In the early “In Eclipse” as well as the title-track a short time later, one is reminded of mid-period¬†Katatonia or¬†My Dying Bride, or even the odd-Americans-out in Novembers Doom¬†— the specific moment when that league of bands gave up largely gave up guttural death growls but still had an audience expecting them. Some from-the-ether whispers in the verses of the otherwise gorgeous “In Eclipse” are about as close as Deathwhite comes to abrasive vocals — and that’s probably close enough to scare off the squares — but like the decision to hold back their names, the restraint they show in not breaking out in roars across the weighted sprawl and midpoint breakdown intensity, albeit fleeting, of “Among Us” or the subsequent chugs of “Words of Dead Men” are emblematic of the sense of mission behind Grave Image¬†overall.¬†Deathwhite¬†have a bleak vision and¬†Grave Image is the latest and to-date most vivid incarnation of it.

They are by no means the first to marry beauty and darkness in metal, but what stands out in¬†Grave Image even in relation to its predecessor is the factor of songwriting. Deathwhite have managed the feat of making atmosphere and expressiveness work in conjunction with memorable, dare-one-say catchy, material. Their choruses are stuck-in-the-head fodder for later revisits, and though of course there’s a contemplative feeling to the style as would be demanded in the first place by the tenets of genre, the one does not detract from the other.

Rather, from the outset of “Funeral Ground,” “In Eclipse” and “Further From Salvation,”¬†Deathwhite¬†never lose sight of the fact that they’re playing¬†songs, writing¬†songs, in a traditional style. Their arrangements are by no means lacking complexity or dumbed down in order to be more broadly accessible — it would be incorrect to say otherwise — but they are engaging their audience in these tracks one way or another, and that feeds into rather than pulls back from their overarching purpose and intent with¬†Grave Image. A fine line trod skillfully and surely.

deathwhite

“Grave Image” itself and “Among Us” would seem to be the final pieces of the first vinyl side, which puts “Words of Dead Men” as an impact-laced side B opener, but even the 48-minute runtime of the proceedings speaks to the workings of a different era, not the classic LP form that’s dominated so much of underground music, but the linear presentation of compact discs in the 1990s, and sure enough,¬†Grave Image is best taken in this manner — front to back without even a break in the middle for a side flip. To pretend most who take it on won’t be doing so digitally is folly anyhow, but that works to¬†Deathwhite‘s advantage as the second half of¬†Grave Image¬†progresses, pushing deeper into the open-feeling stretches and quiet/loud trades and lyrical pleading, “open up my eyes” of “No Horizon” and comparative rush at the outset and later keyboard-choral bridge of “Plague of Virtue.” Is it wrong to hope¬†Deathwhite‘s third album incorporates strings somewhere in its proceedings?¬† If it is, I don’t want to be right.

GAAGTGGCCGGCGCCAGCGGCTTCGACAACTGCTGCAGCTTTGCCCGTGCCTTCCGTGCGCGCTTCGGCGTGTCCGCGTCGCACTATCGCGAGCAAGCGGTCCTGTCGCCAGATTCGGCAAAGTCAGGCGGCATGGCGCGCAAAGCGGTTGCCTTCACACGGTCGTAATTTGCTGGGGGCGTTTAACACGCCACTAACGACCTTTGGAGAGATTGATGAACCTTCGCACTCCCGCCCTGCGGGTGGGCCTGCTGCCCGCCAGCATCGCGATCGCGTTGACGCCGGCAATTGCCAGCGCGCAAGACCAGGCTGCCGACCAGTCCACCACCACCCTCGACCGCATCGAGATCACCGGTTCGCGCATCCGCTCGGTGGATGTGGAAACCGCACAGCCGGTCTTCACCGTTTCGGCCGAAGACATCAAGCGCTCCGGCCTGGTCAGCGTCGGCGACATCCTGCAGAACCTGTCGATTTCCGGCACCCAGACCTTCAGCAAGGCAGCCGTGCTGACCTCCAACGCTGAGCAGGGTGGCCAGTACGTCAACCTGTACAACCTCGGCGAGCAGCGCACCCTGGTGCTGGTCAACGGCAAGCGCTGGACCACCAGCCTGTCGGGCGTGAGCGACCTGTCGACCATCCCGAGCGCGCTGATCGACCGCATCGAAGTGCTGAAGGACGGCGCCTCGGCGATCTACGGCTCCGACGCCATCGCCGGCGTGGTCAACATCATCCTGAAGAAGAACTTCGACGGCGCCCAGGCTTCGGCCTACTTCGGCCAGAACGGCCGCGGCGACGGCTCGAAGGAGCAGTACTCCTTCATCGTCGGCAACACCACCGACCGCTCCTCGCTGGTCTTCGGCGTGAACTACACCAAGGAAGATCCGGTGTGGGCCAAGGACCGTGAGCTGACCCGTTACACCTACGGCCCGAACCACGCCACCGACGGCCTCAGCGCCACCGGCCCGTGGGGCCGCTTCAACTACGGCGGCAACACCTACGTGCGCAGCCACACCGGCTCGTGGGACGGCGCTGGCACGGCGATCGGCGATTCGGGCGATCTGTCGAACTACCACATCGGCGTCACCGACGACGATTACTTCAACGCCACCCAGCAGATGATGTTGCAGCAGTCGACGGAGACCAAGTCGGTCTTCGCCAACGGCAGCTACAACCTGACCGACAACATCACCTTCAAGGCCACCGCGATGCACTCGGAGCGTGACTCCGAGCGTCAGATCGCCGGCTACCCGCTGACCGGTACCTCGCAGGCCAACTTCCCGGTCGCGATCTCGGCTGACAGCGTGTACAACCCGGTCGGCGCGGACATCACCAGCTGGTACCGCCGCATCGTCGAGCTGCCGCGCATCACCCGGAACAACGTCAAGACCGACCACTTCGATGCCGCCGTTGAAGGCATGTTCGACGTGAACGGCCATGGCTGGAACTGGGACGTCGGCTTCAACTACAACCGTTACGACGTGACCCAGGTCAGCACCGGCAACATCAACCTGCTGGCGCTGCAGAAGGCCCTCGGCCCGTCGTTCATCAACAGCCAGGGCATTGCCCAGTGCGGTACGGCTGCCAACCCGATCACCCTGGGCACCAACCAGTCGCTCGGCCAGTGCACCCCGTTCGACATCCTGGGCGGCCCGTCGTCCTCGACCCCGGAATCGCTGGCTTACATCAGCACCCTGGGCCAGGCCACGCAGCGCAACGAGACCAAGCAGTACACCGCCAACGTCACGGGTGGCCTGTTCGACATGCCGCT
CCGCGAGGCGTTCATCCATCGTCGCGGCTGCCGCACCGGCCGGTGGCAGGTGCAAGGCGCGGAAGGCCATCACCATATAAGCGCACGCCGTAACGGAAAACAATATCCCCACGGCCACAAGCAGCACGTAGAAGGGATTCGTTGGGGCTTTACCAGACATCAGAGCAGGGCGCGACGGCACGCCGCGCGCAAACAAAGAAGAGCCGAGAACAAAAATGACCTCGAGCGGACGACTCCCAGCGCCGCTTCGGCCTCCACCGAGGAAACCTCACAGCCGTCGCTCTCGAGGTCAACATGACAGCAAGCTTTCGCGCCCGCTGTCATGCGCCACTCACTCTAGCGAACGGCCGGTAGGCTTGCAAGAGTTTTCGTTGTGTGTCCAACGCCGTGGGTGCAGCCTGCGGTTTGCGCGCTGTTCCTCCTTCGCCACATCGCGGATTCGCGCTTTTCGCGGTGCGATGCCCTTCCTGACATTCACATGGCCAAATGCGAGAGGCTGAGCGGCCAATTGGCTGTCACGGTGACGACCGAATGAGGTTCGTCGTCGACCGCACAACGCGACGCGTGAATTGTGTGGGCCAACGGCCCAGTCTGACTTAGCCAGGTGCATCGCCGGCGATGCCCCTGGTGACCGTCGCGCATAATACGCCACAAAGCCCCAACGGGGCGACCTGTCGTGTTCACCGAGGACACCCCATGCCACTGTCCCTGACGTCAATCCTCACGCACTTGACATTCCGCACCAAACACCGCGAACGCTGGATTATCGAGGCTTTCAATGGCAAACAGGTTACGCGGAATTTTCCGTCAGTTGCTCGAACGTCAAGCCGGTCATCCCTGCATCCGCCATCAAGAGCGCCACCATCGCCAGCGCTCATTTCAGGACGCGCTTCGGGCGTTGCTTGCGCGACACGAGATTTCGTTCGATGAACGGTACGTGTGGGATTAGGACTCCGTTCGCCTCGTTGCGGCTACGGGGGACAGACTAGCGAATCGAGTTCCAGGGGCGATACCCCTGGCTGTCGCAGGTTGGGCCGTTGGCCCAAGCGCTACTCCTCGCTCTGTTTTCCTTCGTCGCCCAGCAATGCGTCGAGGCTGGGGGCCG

The longing is palpable in “A Servant” but not overwrought in a dramatic sense, and amid a wash of guitar and understated percussive accomplishment, the penultimate of the total 10 tracks presents a bookend with the highlight opening salvo that began the record, with six-and-a-half-minute finale “Return to Silence” following suit, taking instrumentally soft-edged verses, guitar that’s outright pretty, and setting it/them against more intense bursts in the chorus, “Return to silence/Return to dust/Return to stillness/Return to us.”

A final, cold dropoff is sudden when it arrives, but beautiful, and of course it seems all the more appropriate that “Return to Silence” should close Grave Image, since the song itself leads to the silence at the end of the album, which also becomes an encompassing factor in¬†play for¬†Deathwhite, as well as indicative of their engrossing, multifaceted attention to detail. It is that, ultimately, which allows them to deliver the songs as fluidly as they do, but it’s worth noting that the behind-the-scenes work and thought so clearly put into¬†Grave Image does not at all pull focus away from the songwriting itself, which I’ll reiterate is among the album’s greatest strengths, along with its melodic delivery, aesthetic awareness and willingness to bring its audience into its sphere via craft.

As¬†Deathwhite make the¬†conventions of style function to their own ends throughout¬†Grave Image, it is easy to lose sight of the achievement if only because of the resonance of the material is so affecting emotionally, but that in itself is a triumph of the intent behind its construction. Dark in spirit,¬†Grave Image nonetheless soars, and its success in doing so is a testament to¬†Deathwhite‘s driving vision. Whoever they are, they’ve created something special.